On the value of my dissertation, I have complicated feelings. I think I feel it was more useful now than I ever felt while I was writing it. I was keenly aware that only 4 people would ever read it (perhaps only partially), and it consumed my life in a way that seemed to be not worth the eventual return. Looking back now though, I'm grateful for what I learned about time and project management, honestly (how boring is that?). I was able to see a huge endeavor through from the earliest stages to the very end. Could I have learned those lessons with less time and depression? Probably, or even, most definitely. If I had decided to go TT and then write a book, it was probably good practice (but then, is writing monographs what we should be spending the vast majority of our time practicing for?).

    Writing a dissertation was the least of grad school's problems for me. If the point was to train me to be a scholar, it did so incredibly inefficiently. If the point was personal enrichment, I'd say it was a massive failure simply judging by my mental health during that time. If the point was delay the real world until after the economic crisis, well, I guess it succeeded.

    I think it's good the MLA is looking at changes, but at some point, we will have to systematically address the philosophical question of what we are trying to offer our grad students and then the pragmatic question of how best we can succeed in that. To be fair, the MLA is far ahead of the APA (Classics org) in this, and I applaud them.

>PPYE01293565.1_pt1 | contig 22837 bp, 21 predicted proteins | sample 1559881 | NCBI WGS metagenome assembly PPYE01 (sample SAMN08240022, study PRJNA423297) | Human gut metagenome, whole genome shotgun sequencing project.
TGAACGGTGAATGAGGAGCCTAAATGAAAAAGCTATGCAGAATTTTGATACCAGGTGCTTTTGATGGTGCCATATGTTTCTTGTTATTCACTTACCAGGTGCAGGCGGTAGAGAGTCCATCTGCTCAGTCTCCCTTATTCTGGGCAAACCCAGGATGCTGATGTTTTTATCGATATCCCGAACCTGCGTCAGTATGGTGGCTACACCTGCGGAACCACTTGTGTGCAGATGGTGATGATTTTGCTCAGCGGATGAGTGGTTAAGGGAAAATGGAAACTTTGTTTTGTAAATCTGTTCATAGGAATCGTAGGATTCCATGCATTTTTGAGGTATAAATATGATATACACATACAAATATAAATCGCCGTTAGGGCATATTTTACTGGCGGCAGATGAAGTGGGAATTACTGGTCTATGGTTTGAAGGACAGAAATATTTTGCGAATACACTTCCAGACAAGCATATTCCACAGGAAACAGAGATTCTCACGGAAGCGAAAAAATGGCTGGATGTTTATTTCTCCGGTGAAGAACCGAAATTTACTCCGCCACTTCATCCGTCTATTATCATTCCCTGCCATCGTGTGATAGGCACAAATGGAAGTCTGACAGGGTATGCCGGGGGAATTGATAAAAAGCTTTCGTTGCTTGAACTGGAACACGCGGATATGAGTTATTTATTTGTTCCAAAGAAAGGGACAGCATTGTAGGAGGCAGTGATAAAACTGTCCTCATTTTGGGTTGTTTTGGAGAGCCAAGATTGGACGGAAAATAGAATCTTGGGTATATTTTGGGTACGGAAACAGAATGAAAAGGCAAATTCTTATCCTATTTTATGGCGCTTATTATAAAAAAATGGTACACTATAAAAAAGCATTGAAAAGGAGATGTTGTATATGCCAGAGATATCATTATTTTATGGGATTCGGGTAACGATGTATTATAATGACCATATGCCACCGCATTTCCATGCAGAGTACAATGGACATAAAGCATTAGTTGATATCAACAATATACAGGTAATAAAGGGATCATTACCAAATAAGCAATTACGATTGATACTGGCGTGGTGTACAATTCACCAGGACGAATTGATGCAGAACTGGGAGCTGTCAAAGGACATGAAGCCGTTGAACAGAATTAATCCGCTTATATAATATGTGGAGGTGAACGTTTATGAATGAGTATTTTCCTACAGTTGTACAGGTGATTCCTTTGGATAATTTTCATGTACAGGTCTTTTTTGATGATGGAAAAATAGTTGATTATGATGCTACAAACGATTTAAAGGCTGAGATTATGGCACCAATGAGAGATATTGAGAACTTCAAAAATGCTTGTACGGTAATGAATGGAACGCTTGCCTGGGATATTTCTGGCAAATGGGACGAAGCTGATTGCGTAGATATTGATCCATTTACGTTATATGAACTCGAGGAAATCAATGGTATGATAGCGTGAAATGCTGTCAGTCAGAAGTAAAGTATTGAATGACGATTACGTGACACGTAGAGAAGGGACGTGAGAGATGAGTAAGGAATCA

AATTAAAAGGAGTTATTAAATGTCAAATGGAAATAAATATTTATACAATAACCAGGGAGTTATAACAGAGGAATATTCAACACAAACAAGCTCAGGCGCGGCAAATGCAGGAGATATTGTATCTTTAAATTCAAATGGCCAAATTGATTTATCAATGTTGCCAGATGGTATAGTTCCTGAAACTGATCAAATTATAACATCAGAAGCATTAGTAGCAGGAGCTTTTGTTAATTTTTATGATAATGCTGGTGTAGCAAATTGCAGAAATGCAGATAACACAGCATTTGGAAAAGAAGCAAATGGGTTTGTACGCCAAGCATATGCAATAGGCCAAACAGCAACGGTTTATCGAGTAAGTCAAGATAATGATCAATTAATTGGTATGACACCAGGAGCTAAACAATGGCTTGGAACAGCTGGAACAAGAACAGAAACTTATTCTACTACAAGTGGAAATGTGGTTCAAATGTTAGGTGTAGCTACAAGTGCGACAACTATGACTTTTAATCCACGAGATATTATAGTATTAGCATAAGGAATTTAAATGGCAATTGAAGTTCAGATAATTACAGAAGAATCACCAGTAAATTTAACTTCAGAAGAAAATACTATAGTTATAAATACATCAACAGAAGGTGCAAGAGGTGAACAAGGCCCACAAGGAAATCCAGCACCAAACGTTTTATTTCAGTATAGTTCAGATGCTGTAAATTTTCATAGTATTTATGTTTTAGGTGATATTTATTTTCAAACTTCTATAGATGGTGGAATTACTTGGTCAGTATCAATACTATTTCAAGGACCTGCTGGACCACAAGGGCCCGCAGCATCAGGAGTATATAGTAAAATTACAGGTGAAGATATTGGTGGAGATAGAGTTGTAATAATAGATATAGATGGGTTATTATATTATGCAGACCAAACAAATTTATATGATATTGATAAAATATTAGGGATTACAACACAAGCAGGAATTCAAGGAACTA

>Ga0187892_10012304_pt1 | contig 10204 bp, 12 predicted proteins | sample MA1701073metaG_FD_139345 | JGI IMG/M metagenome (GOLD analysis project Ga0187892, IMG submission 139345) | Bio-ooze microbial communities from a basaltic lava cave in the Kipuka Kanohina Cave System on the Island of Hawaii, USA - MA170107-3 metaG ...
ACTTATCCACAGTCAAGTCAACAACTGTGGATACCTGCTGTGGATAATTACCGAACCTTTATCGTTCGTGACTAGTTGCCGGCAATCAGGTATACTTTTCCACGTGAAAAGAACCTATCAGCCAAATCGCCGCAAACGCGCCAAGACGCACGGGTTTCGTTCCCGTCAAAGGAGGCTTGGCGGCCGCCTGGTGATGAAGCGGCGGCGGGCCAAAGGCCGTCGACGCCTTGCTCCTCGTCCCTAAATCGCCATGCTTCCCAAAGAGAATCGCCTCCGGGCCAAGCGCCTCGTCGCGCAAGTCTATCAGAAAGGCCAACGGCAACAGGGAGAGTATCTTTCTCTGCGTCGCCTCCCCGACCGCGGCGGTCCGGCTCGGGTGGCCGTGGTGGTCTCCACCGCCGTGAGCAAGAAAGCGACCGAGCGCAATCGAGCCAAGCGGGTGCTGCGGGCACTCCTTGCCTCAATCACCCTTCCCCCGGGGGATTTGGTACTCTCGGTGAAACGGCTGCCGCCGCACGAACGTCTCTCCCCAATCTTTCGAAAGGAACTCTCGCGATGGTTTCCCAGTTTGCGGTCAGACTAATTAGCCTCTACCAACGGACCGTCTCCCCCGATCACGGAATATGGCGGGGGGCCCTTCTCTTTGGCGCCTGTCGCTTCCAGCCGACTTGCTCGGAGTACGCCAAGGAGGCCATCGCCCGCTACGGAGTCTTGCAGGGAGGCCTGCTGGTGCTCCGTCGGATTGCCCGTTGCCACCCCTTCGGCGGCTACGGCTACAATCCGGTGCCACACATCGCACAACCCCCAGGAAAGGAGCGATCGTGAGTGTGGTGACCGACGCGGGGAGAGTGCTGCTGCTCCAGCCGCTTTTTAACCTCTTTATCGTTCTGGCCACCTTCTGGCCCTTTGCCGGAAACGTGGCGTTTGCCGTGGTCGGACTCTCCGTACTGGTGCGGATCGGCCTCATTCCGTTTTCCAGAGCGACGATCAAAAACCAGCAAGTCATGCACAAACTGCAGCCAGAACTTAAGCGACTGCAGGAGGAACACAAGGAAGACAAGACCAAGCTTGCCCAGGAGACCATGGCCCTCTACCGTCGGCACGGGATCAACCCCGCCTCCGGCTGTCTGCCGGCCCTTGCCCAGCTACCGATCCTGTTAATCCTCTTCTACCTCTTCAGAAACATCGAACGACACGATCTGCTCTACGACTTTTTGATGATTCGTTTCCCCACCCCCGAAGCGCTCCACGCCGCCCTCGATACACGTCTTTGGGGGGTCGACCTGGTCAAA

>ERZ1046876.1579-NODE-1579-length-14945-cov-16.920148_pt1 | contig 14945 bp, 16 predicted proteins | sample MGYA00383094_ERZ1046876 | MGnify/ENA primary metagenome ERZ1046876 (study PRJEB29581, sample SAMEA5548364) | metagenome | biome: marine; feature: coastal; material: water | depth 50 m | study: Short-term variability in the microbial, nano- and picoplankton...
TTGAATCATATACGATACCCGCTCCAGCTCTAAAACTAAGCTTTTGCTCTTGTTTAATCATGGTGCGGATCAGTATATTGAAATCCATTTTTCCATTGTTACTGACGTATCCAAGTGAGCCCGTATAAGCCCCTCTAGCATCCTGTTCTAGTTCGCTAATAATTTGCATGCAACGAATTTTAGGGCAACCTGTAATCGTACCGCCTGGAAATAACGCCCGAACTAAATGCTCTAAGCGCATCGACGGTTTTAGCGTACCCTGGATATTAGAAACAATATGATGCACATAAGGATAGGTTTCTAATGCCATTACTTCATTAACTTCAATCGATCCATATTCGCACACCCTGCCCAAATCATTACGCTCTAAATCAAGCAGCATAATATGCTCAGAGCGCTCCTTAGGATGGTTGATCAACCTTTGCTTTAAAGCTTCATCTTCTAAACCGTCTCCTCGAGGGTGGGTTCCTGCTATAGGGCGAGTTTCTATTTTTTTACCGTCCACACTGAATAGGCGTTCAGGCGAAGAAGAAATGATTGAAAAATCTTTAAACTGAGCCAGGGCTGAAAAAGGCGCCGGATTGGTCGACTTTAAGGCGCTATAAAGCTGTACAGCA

2. Ginger Stickney says:

    I have not done a PhD although that was the plan. It took me four years though to do an MA, and that is for complicated reasons having to do with both personal stuff (working mom to three young children), a truely unbalanced adviser (who openly discriminated against me for having children), and non-personal things such as having to do an MA only program due to my attendance at an unknown state university. Frankly I think it takes entirely too long to get a PhD and I think that schools are not honest about things like how MA credits rarely transfer. My husband basically had to redo his MA in order to get his PhD here at UGA. He was also urged by one professor to take an EXTRA year, and he had to really put his foot down.

    I'm more indifferent about the thesis. I think on one level if you plan to research and write it's good practice. On the other hand, I don't think students are given enough support in writing their thesis. You go from having deadlines to free falling. I was lucky in that my end MA adviser (I did write a thesis of 120 pages) gave firm deadlines and a great deal of guidance and support. I also am stunned at the teaching load many students are handed. My husband had to teach two brand new classes last semester when he was supposed to be preparing for comps and doing thesis research. But in the end, I think the comps are the most useless aspect of getting a degree.